By Jennifer Popik, JD, Robert Powell Center for Medical Ethics
On March 10, 2014, the Oklahoma House and Senate, on near unanimous votes, approved the Medical Treatment Laws Information Act, which is designed to protect patients from denial of life-preserving care caused by a health-care provider’s lack of awareness of Oklahoma’s existing protective laws.
The House voted 88-1 in favor of HB 2603 while the Senate voted 44-0 in favor of SB 1702. Since each legislative chamber has passed identical bills, but with different bill numbers, one or the other of the bills must still be voted on by the other chamber, after which it should go for signature by Gov. Mary Fallin (R).
Oklahoma has some of the most protective patient laws in the nation. Recently, the state became the first to prevent the involuntary denial of treatment using an anti-discrimination approach drawn from Federal law.
Sadly, the involuntary denial of treatment, despite clear advance directives, is a growing problem, not only in Oklahoma, but across all states. There is growing evidence that some in the health-care community (including the medical, nursing, hospital, and nursing-home staff) were not aware of some of the provisions of state law related to the provision of life-preserving care.
In the wake of the tragic 2005 case of Terri Schiavo, many authorities urged Americans to complete advance directives. Every state authorizes these legal documents, which allow a person to specify whether and under what circumstances she or he wants life-preserving medical treatment, food or fluids when no longer able to make health care decisions.
However, the laws of all but twelve states may allow doctors and hospitals to disregard advance directives when they call for treatment, food, or fluids. Increasingly, health care providers who consider a patient’s “quality of life” too low are denying life-preserving measures against the will of patients and families – and the laws of most states provide no effective protection against this involuntary denial.
Most states with laws protecting against involuntary denial of treatment essentially require health care providers unwilling to allow their patients to life to provide directed life-saving treatment pending transfer to a willing health care provider. Last spring, when Gov. Fallin signed the Oklahoma Nondiscrimination in Treatment Act after it passed the legislature with huge margins, Oklahoma became the first state to enact a new approach derived from anti-discrimination language in federal law.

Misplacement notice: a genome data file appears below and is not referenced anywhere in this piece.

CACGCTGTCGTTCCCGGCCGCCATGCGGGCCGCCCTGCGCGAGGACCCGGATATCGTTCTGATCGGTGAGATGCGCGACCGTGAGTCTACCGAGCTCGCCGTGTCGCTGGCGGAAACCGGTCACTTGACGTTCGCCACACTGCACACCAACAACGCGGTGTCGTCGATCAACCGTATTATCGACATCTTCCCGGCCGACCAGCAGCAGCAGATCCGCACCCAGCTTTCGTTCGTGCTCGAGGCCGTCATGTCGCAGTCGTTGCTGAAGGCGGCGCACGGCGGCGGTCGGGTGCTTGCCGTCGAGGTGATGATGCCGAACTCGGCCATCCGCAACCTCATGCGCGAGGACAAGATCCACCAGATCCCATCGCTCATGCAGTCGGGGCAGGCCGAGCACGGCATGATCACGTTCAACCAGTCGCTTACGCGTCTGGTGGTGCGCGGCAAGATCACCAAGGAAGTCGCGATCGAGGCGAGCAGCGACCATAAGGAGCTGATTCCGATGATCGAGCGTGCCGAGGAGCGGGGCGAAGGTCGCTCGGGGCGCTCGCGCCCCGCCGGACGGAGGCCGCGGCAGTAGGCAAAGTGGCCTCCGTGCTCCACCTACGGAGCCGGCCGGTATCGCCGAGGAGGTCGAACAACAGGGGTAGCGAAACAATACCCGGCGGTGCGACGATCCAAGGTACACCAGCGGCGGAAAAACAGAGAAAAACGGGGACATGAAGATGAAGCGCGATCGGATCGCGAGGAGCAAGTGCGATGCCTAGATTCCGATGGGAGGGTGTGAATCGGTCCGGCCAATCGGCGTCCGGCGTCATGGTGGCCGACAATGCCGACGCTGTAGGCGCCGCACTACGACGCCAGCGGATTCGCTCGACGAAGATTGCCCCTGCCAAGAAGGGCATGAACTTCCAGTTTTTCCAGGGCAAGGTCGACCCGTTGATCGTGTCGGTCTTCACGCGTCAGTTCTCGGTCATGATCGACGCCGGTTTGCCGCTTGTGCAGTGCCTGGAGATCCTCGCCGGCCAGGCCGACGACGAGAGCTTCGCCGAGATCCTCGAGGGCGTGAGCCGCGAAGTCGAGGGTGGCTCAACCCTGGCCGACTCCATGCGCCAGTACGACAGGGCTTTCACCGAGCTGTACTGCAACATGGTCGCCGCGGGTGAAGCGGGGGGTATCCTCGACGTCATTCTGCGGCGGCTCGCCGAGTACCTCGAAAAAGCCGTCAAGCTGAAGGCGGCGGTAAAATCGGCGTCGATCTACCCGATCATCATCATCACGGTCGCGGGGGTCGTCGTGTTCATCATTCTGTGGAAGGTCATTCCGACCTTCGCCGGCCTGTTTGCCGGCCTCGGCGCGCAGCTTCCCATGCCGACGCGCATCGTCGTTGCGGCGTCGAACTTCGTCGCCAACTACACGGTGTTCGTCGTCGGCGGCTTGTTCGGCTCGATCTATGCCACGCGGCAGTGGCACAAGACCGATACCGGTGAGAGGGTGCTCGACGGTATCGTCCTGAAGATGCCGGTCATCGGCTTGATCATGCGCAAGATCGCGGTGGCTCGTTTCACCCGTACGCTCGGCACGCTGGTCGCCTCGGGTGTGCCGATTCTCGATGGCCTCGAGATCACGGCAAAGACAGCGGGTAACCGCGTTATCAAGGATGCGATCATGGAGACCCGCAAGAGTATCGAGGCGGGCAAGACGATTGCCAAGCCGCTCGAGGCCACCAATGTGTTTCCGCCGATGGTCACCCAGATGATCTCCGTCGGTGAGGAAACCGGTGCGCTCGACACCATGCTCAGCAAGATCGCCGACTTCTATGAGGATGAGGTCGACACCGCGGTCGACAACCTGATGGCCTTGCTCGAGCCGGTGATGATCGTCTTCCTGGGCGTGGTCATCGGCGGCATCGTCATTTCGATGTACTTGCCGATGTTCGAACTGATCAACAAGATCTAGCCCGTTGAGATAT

Under the new law, if a patient or the patient’s legal representative chooses life-preserving medical treatment, food or fluids, the law will prevent health care providers from denying that treatment “on the basis of a view that treats extending the life of an elderly, disabled, or terminally ill individual as of lower value than extending the life of an individual who is younger, nondisabled, or not terminally ill.”
“Quality of life” bioethicists began promoting living wills and other advance directives in the 1970s using the argument that medical paternalists were forcing people to stay alive against their will.
But now many of them strongly argue that medical paternalism is justified when people doctors deem to have a poor quality of life dare to consider their own lives worth living and seek life-saving medical treatment, food, and fluids.
As documented in the Powell Center report, “Will Your Advance Directive Be Followed?”, since the 1990s hospital ethics committees have increasingly been applying “futility protocols” under which patients desiring life-preserving treatment are regularly denied it and forced to die against their will.
In addition, Oklahoma has strong laws on the provision of food and fluids. Long-standing law in the state, the “Hydration and Nutrition for Incompetent Patients Act,” presumes that patients who are unable to speak for themselves and whose wishes are unknown ought to be provided with nutrition and hydration. There are exceptions for those imminently dying or for whom these measures would not preserve life.
With this growing problem of denial of treatment, Oklahoma has gone to great lengths to protect the vulnerable. You can find the status of your own state law here, and urge your representatives to protect the rights of you and loved ones to receive desired treatment and have access to life-preserving food and fluids.